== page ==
Polytherapy was used by one-third of patients initially and at one year, antidepressant use was highly prevalent initially and later, but lack of treatment was prevalent at one year. Plausible clinical and treatment factors were associated with sustained mood stabilizer adherence.

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    • "Some clinicians have expressed skepticism about these findings (Rasmussen). Such skepticism may reflect insufficient appreciation of the importance of randomized data as opposed to observational data, and insufficient knowledge of prior studies regarding the nature of rapid cycling bipolar disorder, as found in the standard text in the field (Goodwin and Jamison, 2007), prospective outcome studies (Schneck et al., 2008), and comprehensive review articles (Baldessarini et al., 2008). In bipolar disorder—including rapid-cycling—depressive episodes are more frequent and lengthy than manic episodes (e.g., Nierenberg et al., 2010). "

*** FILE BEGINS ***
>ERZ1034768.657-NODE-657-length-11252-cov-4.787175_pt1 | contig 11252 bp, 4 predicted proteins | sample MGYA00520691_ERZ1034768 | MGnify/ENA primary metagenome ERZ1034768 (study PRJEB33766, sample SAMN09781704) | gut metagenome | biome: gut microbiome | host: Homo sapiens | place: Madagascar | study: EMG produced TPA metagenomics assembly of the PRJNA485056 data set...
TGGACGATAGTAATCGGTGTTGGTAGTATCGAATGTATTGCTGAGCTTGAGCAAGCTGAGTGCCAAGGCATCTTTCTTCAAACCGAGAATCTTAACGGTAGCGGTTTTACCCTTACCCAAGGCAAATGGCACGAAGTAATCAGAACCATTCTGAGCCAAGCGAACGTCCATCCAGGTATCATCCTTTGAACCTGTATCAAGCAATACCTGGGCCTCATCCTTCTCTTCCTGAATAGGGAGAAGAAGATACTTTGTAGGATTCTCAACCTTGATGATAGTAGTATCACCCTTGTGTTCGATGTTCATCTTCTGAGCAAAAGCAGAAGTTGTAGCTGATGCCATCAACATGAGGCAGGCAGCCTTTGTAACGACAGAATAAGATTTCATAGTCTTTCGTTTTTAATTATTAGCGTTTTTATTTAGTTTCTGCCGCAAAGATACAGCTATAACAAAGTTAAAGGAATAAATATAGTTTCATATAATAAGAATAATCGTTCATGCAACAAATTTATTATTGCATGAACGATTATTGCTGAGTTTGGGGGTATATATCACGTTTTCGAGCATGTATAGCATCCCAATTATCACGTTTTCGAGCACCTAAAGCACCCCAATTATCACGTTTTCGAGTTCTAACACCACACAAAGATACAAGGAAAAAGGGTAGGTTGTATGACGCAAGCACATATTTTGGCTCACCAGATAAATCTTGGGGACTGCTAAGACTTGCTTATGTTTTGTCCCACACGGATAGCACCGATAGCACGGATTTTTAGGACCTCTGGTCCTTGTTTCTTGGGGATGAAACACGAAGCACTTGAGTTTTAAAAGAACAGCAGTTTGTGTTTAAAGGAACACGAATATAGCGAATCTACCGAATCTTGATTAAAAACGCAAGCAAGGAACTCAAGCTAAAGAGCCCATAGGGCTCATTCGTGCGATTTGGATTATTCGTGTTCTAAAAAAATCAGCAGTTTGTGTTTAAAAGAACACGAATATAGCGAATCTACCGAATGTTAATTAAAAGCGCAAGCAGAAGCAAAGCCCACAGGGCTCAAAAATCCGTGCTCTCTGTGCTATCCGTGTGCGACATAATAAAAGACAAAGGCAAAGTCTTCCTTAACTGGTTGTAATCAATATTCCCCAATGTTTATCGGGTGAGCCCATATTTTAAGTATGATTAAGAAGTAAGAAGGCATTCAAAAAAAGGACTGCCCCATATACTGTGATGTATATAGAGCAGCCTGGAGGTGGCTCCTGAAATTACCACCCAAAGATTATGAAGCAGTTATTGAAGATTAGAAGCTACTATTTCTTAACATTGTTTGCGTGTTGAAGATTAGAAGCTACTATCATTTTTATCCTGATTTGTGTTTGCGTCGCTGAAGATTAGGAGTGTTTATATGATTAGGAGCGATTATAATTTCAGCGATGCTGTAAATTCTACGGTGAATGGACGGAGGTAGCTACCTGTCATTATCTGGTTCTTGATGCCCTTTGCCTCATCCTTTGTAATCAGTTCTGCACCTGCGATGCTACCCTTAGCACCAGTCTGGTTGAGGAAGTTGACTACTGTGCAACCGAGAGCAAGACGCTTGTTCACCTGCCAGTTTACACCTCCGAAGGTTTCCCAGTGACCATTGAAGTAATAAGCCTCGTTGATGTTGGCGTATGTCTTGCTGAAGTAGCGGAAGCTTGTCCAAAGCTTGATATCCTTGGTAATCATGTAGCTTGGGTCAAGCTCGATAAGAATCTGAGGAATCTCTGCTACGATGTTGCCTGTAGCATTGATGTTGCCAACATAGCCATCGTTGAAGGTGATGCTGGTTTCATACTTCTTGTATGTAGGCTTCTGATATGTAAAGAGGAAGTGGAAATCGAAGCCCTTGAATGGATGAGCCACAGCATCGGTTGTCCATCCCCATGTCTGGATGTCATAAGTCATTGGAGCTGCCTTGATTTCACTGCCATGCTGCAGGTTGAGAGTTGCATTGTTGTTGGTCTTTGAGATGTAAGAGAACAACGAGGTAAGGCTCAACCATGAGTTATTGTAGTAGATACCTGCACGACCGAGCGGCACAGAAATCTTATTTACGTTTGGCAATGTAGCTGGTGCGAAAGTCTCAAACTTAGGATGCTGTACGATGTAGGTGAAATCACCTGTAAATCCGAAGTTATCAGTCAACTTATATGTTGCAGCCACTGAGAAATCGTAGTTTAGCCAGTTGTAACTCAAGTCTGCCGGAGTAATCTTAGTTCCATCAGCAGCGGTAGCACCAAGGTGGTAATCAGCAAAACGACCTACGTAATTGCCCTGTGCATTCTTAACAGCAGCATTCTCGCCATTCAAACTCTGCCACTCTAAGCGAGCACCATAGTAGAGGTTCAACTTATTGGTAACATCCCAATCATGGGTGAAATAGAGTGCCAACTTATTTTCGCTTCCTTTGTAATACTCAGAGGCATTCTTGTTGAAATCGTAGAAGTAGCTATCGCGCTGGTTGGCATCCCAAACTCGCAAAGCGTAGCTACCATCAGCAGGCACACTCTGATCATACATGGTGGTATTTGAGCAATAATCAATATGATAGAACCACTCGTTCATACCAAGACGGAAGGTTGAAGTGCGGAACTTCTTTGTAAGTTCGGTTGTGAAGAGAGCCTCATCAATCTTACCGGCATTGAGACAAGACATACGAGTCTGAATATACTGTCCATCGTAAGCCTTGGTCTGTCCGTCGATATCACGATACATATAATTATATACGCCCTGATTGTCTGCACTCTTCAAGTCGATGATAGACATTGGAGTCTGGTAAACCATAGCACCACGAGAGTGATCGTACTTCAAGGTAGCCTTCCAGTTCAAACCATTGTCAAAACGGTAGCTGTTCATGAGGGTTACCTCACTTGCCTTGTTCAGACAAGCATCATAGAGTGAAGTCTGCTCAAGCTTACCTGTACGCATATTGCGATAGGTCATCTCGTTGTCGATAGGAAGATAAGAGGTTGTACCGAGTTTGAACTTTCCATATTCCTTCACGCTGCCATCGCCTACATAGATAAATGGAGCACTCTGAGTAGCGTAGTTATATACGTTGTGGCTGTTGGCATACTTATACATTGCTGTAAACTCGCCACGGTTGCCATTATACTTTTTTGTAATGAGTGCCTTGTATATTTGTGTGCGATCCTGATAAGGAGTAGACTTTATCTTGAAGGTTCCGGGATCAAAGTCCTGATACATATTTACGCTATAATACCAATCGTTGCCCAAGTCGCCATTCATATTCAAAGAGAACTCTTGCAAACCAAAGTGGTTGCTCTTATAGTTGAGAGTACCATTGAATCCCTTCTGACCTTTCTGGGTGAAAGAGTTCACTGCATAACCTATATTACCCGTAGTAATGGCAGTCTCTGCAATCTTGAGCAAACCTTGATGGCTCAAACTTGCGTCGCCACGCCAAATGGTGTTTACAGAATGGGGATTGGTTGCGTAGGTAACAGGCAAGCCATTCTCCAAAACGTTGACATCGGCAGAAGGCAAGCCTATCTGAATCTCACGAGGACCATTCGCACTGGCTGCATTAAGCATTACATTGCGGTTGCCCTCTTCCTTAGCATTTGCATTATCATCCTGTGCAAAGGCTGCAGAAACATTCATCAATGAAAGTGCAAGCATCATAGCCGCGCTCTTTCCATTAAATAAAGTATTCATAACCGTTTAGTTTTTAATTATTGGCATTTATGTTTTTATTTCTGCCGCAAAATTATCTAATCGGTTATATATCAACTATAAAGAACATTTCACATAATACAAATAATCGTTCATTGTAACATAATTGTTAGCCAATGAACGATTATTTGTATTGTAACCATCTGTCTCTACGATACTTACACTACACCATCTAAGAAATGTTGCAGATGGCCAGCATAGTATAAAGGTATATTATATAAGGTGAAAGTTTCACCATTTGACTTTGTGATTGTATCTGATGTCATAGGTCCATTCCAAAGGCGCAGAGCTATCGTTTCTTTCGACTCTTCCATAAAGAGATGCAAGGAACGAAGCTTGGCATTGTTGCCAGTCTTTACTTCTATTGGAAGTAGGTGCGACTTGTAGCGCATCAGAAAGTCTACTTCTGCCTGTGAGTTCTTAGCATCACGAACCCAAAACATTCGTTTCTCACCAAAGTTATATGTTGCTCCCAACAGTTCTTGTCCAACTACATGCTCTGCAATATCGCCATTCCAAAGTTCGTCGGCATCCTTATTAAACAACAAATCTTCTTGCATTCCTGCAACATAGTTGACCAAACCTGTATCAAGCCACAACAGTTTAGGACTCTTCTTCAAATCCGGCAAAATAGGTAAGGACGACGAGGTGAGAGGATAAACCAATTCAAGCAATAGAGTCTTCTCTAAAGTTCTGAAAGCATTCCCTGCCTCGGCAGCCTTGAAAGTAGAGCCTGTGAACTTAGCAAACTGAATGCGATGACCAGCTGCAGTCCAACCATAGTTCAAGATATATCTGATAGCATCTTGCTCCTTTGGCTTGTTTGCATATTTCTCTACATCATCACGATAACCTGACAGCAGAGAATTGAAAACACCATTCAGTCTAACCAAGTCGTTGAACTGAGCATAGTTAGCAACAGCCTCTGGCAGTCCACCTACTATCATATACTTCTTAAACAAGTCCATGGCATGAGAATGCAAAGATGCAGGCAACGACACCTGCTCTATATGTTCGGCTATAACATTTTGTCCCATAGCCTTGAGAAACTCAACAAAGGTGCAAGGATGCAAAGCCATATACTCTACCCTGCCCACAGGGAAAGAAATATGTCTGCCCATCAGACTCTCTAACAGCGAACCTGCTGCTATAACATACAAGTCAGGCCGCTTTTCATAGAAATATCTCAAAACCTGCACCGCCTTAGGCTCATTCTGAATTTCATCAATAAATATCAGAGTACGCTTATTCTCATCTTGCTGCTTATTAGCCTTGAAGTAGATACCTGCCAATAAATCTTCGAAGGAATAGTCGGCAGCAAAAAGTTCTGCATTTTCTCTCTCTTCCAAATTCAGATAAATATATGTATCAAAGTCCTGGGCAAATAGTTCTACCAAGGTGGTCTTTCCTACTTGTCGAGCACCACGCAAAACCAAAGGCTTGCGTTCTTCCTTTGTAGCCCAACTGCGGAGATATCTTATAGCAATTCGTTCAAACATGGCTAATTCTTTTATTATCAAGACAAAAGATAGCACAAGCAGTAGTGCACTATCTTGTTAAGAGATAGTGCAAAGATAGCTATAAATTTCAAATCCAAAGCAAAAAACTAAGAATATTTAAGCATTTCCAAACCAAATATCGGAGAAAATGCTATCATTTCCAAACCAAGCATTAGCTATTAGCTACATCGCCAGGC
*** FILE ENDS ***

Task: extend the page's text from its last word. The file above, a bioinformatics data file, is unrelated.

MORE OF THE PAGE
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    ABSTRACT: The use of antidepressants in rapid-cycling bipolar disorder has been controversial. We report the first randomized clinical trial with modern antidepressants on this topic. As part of the Systematic Treatment Enhancement Program for Bipolar Disorder (STEP-BD) study, we analyzed, as an a priori secondary outcome, rapid cycling as a predictor of response in 68 patients randomized to continue vs. discontinue antidepressant treatment, after initial response for an acute major depressive episode. Outcomes assessed were percent time well and total number of episodes. All patients received standard mood stabilizers. In those continued on antidepressants (AD), rapid cycling (RC) subjects experienced 268% (3.14/1.17) more total mood episodes/year, and 293% (1.29/0.44) more depressive episodes/year, compared with non-rapid cycling (NRC) subjects (mean difference in depressive episodes per year RC vs. NRC was 0.85±0.37 (SE), df=28, p=0.03). In the AD continuation group, RC patients also had 28.8% less time in remission than NRC patients (95% confidence intervals (9.9%, 46.5%), p=0.004). No such differences between RC and NRC subjects were seen in the AD discontinuation group (Table 1). Analyses within the rapid-cycling subgroup alone were consistent with the above comparisons between RC and NRC subjects, stratified by maintenance antidepressant treatment, though limited by sample size. In an a priori analysis, despite preselection for good antidepressant response and concurrent mood stabilizer treatment, antidepressant continuation in rapid-cycling was associated with worsened maintenance outcomes, especially for depressive morbidity, vs. antidepressant discontinuation. Copyright © 2015 Elsevier B.V. All rights reserved.